We must also remember that there are 5,500,000 disabled veterans who also sacrificed much for this nation. They may not have lost their lives but they certainly gave us a piece of it that they could never get back. Many are still in hospitals. Many will never live normal lives again. Many will live with the horror of war for the rest of their lives. It sometimes takes longer to heal the mental and emotional wounds than the physical ones and so we should not dismiss those who suffer from the trauma of war. Nor think of them as weak or cowardly. You have not seen what they have and sometimes the brutality of war simply overwhelms some good men and women.
Today, let us also remember the families of these veterans. They have also suffered losses. To lose a cherished son or daughter is an unimaginable sorrow but to have to watch while your child tries to recover from serious wounds, wounds that may never get better, is also heartbreaking. These families have also had to sacrifice and we should salute them for their courage and their selflessness.
Let us not forget the wives and children of the veterans. Wives who had to maintain families while their husbands were called to duty, businesses that suffered while the vet was away, lost time with growing families and memorable moments lost like the first step or first word of a child. All these and many other sacrifices that we can never know. I would also ask that the families of veterans please stand so we can acknowledge them as well. These are also the unsung heroes who stand behind the veterans.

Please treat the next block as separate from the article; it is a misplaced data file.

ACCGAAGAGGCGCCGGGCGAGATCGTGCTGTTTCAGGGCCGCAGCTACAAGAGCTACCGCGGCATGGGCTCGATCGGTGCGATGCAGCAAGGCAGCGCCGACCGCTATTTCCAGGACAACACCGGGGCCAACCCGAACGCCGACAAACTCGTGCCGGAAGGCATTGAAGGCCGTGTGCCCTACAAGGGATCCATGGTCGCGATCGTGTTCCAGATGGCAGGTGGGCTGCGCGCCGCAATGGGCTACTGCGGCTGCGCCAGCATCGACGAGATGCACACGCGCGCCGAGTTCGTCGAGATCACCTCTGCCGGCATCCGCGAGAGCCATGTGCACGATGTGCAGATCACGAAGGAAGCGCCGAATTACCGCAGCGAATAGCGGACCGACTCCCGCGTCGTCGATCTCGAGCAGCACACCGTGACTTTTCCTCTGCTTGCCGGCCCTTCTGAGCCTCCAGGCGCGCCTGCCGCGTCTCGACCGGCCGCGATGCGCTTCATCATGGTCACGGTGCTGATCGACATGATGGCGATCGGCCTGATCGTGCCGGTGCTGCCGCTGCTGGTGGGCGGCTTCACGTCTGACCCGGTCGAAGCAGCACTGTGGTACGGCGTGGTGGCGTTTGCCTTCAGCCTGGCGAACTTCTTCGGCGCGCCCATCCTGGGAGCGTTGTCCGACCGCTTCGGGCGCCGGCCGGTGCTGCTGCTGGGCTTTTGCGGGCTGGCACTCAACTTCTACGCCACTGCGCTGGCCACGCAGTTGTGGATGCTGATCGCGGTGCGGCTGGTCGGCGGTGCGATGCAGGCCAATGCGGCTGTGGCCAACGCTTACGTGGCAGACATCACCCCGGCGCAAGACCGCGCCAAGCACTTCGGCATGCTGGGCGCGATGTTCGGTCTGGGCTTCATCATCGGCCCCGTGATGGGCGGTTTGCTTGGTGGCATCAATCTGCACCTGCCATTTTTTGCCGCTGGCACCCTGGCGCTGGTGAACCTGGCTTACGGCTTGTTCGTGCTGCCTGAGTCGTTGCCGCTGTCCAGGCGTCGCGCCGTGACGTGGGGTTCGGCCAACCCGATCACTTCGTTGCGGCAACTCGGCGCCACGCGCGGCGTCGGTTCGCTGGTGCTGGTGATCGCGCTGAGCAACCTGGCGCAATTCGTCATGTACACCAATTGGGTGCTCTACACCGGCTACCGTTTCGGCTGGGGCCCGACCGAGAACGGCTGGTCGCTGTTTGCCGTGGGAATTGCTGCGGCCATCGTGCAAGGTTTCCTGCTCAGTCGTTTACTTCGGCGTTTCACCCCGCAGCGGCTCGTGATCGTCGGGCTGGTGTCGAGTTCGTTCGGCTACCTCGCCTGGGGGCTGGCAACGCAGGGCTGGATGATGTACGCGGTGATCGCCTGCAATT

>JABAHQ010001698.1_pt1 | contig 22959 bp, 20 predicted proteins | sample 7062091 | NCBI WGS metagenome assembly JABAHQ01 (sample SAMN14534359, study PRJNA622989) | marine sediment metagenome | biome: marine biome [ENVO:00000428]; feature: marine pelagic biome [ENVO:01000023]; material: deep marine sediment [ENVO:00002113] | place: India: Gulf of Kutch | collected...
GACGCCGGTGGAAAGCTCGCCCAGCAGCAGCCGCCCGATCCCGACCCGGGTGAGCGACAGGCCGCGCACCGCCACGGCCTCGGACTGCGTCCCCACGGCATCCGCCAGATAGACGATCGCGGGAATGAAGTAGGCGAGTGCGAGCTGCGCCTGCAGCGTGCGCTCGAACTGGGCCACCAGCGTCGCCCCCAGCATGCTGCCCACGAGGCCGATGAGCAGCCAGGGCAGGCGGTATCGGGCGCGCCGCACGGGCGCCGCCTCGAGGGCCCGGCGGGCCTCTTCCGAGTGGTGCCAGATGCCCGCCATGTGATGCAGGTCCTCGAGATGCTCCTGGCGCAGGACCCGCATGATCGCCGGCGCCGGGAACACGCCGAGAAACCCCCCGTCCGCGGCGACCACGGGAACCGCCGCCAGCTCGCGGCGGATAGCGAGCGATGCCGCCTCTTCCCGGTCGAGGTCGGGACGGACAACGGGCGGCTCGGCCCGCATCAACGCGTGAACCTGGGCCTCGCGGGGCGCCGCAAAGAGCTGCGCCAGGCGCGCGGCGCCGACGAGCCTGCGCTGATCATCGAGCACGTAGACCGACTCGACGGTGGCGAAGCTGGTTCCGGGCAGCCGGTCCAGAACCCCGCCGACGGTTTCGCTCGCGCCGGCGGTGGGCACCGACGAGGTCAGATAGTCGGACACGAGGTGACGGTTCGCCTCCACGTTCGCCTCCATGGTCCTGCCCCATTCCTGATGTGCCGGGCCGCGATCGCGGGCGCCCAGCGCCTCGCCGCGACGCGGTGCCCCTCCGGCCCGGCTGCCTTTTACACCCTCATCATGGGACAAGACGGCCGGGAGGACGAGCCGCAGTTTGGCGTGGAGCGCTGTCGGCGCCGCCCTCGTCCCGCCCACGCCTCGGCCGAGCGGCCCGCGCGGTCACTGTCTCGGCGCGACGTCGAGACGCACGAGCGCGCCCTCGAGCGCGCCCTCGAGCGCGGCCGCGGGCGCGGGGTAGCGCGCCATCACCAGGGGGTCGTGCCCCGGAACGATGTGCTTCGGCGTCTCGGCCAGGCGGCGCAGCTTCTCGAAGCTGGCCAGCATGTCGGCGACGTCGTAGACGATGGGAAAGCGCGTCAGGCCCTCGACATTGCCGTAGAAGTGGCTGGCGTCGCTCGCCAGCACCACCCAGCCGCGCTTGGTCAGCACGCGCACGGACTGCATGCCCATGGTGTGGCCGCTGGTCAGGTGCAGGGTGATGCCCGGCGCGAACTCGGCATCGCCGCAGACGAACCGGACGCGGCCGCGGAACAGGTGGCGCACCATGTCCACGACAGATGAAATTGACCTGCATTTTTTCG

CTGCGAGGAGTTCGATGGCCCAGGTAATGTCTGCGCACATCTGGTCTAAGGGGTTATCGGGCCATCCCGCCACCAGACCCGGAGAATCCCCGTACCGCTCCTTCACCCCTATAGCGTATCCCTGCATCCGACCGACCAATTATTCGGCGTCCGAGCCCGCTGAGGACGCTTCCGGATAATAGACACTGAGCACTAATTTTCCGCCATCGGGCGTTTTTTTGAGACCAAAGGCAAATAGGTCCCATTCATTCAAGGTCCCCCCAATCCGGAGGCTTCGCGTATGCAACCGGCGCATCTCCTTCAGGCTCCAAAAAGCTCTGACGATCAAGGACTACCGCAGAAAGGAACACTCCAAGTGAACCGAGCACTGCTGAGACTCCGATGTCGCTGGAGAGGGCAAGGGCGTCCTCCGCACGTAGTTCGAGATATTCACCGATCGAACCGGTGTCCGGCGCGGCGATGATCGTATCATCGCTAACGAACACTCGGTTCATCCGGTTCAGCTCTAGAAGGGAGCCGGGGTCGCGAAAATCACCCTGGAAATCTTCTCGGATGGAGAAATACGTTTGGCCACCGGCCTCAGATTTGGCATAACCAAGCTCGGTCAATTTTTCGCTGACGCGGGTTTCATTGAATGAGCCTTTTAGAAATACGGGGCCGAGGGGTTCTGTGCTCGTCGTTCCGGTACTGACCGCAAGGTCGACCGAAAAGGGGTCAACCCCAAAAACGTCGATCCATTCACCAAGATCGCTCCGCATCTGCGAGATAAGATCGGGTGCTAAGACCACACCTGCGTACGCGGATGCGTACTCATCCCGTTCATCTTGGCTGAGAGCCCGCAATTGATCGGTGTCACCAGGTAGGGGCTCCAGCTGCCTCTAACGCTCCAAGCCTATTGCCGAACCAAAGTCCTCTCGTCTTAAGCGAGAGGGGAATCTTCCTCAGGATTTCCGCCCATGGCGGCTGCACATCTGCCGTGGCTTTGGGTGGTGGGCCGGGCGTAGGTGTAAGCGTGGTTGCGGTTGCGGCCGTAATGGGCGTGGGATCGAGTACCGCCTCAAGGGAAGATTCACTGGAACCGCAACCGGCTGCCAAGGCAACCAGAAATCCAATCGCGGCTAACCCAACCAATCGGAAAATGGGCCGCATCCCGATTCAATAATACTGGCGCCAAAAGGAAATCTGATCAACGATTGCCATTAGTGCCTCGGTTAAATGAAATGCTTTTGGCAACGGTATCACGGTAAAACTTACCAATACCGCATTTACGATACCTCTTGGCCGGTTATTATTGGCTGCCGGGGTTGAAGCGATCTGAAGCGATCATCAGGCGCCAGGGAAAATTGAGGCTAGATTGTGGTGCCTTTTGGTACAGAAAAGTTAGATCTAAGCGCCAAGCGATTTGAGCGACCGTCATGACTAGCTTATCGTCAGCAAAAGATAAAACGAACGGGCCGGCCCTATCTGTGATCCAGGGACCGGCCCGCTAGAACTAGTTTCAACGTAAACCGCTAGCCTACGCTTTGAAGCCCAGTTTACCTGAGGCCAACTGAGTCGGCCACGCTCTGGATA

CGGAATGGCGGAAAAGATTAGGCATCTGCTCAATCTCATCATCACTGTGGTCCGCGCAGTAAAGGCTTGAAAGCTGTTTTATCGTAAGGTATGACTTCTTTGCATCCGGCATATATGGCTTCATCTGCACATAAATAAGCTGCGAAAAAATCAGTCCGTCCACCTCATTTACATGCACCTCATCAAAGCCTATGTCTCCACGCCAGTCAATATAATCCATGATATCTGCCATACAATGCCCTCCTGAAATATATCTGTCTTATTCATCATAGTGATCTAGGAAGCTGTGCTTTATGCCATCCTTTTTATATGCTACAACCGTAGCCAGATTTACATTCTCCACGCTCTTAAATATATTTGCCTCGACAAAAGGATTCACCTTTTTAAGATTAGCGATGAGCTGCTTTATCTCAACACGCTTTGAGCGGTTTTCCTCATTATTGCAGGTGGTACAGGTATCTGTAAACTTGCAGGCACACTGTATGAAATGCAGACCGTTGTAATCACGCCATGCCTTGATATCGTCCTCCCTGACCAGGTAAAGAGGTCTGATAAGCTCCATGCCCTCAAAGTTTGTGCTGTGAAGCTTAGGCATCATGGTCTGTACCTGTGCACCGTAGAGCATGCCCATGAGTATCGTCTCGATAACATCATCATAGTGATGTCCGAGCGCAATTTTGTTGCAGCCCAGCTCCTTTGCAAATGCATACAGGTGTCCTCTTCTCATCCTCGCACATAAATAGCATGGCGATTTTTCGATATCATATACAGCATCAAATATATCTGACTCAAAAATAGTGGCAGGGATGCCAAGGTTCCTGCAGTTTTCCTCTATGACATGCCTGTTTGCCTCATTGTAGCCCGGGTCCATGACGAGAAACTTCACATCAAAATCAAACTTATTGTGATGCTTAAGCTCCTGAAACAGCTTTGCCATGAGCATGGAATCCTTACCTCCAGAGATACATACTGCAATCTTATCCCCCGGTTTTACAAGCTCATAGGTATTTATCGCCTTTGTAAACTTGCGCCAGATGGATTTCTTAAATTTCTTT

Lastly, let us pray for the men and women who today stand guard for our nation in seventy-two different places around the world. They stand in harms way; they are our brothers and sisters, our sons and daughters, our husbands and wives. Let us pray, too, that one God that loves us all, that we do not have to etch too many of their names into granite markers.
In closing, I would remind you again that it is important that we pause each Veterans Day to remember those veterans who have sacrificed part of their lives in the defense of our freedom. For in remembering what they and their families have lost, we can appreciate the cost of the freedom we enjoy. We must never hold this freedom lightly. We owe it to them to guard our freedom, to preserve this nation and its constitution that they died or sacrificed for and not to trade it away for the sake of monetary gain, security, or political priorities. If you are a veteran, please stand up and let us honor you one more time.
Veterans, as always, I salute you.
Thank you ladies and gentlemen for your attention.